This Thursday, January 15, Powell’s Books on Burnside will be hosting Mark Bittman for a talk and book signing at 7:30 pm, co-sponsored by Edible Portland. While he’s best known for his Minimalist column in the New York Times and for the encyclopedic breadth of his How to Cook Everything books, Bittman will be in town to discuss the focus of his newest book: the future of how we produce and consume our food. A review of his book, entitled Food Matters, on Slate.com cheekily describes it as “applied Pollan.” If you’ve read The Omnivore’s Dilemma or In Defense of Food, much of the material will be familiary, but Bittman offers more practical advice and recipes. Plus, he’s disarmingly no-nonsense.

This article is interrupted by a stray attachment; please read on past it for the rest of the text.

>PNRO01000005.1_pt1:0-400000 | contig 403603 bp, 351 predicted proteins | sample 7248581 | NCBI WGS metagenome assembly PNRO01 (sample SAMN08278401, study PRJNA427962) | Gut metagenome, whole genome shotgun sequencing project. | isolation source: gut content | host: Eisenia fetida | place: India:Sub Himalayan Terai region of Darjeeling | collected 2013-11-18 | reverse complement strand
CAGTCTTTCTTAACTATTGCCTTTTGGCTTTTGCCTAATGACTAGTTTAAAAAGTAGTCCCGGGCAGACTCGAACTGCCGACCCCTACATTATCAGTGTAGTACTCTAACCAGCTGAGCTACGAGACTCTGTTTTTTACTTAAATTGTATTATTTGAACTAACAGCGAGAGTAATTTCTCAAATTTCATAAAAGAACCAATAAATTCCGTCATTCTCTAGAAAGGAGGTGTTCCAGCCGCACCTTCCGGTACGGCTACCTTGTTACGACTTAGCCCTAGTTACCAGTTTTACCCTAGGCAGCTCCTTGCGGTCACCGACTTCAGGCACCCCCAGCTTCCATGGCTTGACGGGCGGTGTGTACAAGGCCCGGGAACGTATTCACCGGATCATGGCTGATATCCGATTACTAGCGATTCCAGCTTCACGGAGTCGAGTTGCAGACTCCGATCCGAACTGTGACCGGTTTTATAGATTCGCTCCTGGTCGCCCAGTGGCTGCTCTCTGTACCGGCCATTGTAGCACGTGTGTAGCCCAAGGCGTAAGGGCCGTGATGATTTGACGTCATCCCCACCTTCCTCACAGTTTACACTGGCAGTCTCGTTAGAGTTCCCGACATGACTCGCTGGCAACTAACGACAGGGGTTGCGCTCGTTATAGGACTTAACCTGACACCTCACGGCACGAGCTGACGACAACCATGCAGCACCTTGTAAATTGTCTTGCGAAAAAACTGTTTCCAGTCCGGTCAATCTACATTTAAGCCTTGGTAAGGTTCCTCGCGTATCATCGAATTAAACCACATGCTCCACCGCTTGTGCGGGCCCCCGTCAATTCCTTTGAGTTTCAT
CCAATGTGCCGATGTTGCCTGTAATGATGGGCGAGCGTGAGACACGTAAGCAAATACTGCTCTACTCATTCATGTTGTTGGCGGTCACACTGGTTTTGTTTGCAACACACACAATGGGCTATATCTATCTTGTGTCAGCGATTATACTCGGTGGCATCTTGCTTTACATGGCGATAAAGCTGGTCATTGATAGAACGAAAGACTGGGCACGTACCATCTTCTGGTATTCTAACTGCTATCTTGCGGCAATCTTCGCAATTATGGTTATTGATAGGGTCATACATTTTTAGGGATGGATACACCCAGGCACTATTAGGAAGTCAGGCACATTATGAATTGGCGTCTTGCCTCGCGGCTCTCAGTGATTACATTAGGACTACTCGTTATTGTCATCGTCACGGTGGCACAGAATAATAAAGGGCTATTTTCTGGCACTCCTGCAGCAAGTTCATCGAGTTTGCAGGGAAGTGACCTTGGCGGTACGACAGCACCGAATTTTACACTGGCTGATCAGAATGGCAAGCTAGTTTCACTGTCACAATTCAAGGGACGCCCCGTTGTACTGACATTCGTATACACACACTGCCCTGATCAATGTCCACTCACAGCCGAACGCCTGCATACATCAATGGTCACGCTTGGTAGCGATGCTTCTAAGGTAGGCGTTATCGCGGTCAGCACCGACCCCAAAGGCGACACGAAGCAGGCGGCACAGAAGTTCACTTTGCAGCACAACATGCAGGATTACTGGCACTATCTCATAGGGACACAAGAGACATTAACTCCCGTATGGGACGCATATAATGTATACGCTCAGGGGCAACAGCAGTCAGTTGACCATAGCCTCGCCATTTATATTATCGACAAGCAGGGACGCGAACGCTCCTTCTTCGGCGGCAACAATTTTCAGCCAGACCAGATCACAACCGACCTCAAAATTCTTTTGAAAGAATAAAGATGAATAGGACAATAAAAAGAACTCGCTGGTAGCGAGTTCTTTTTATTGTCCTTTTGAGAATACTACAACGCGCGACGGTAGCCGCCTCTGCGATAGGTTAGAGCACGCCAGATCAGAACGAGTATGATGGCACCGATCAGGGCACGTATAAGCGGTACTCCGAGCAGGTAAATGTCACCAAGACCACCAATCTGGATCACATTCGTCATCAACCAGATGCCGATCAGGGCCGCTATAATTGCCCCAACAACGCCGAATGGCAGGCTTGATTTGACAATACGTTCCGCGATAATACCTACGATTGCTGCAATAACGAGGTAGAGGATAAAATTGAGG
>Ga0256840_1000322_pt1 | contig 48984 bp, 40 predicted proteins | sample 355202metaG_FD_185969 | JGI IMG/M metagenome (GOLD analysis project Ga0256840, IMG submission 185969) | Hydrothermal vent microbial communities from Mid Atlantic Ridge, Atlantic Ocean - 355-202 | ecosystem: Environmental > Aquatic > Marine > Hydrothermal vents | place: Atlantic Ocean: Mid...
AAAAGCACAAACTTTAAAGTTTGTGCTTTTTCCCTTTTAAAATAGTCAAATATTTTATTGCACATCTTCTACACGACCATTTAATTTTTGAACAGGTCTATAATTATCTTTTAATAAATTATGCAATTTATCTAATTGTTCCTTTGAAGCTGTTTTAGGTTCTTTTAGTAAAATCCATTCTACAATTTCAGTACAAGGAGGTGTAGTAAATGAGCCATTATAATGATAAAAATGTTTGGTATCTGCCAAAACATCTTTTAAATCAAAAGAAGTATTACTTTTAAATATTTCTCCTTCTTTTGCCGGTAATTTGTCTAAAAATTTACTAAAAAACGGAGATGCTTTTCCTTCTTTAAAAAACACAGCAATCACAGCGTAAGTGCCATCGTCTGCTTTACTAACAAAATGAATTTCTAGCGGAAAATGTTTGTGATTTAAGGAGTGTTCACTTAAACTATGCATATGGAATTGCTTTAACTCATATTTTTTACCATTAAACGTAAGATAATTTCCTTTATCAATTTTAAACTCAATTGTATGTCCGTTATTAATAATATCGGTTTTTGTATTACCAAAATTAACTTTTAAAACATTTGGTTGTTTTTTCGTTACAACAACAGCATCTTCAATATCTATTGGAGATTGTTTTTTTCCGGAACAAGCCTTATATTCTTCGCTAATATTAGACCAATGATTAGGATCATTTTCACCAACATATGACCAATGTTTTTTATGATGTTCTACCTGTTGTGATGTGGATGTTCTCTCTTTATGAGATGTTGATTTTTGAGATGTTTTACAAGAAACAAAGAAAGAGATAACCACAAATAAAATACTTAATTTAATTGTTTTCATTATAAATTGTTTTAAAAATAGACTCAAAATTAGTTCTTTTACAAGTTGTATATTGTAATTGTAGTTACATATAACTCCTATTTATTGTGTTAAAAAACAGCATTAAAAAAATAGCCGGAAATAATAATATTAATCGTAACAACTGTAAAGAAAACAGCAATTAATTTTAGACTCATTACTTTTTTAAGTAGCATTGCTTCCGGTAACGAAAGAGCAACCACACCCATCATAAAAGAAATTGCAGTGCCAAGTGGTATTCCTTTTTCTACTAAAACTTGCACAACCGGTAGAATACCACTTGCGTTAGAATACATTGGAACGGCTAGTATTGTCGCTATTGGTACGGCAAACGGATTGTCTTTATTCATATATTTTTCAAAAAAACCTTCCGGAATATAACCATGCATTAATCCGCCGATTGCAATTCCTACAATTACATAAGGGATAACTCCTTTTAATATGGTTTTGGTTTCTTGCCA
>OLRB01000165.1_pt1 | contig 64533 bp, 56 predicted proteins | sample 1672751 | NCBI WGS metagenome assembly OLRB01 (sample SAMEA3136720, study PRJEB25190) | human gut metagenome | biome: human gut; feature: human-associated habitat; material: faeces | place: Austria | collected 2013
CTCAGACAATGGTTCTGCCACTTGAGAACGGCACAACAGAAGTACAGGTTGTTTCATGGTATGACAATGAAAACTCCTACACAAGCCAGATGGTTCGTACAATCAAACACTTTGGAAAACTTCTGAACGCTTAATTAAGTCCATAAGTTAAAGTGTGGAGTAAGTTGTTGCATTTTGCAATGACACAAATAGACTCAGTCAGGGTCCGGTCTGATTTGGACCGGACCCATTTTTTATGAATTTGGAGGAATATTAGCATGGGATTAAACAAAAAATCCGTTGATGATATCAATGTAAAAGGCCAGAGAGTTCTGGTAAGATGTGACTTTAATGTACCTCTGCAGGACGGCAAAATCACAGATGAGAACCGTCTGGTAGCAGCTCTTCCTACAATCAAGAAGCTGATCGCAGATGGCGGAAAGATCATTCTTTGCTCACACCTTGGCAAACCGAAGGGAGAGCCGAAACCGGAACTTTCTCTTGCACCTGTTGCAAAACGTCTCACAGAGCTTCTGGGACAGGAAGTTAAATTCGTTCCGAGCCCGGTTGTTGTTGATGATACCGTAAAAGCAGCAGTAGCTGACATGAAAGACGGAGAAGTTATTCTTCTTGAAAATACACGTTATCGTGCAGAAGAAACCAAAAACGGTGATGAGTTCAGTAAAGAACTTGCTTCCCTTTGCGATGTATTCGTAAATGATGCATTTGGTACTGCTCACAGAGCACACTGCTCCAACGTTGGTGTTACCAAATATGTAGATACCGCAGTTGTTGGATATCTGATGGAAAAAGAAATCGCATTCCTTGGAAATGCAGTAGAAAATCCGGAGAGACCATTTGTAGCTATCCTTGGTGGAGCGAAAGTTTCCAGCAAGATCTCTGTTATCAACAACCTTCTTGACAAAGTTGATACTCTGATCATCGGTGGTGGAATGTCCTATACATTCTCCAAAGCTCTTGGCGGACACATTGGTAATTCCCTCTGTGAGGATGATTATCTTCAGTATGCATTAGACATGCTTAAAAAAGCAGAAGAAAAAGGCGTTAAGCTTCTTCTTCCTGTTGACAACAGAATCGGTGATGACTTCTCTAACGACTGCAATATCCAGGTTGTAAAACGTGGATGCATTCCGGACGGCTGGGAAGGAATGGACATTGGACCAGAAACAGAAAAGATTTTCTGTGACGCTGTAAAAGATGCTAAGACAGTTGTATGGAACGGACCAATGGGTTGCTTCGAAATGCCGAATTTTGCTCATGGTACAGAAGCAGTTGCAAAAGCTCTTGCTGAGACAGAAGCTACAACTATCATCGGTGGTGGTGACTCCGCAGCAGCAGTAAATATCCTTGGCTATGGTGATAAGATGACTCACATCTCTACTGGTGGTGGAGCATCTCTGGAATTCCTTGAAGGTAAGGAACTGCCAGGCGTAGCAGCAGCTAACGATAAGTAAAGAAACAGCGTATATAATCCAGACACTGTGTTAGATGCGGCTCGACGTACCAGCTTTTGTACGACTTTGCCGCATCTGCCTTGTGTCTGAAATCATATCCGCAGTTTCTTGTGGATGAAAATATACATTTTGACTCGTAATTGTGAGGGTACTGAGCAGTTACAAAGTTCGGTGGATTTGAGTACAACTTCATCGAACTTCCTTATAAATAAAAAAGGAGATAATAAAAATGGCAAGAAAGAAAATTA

Bittman perfectly cuts to the heart of the tricky position of food in this country; either food is panderingly populist (frozen dinners and processed foods) or aloofly elitist (rare, alluring ingredients and esoteric techniques). Much like Pollan, Bittman longs for a time when food was just food and when everyone was a “locavore,” because there simply wasn’t an alternative. In Bittman’s appraisal, just advocating for organic, local, or vegetarian eating is too limited in its scope; for a true reform of our food, we need to consider social systems, equity, traditions and sustainability. Sounds a lot like “Good, clean, and fair,” eh?
For a sense of Bittman’s message (and his dry irony), watch this video of his presentation at a 2007 conference:
Thanks for sharing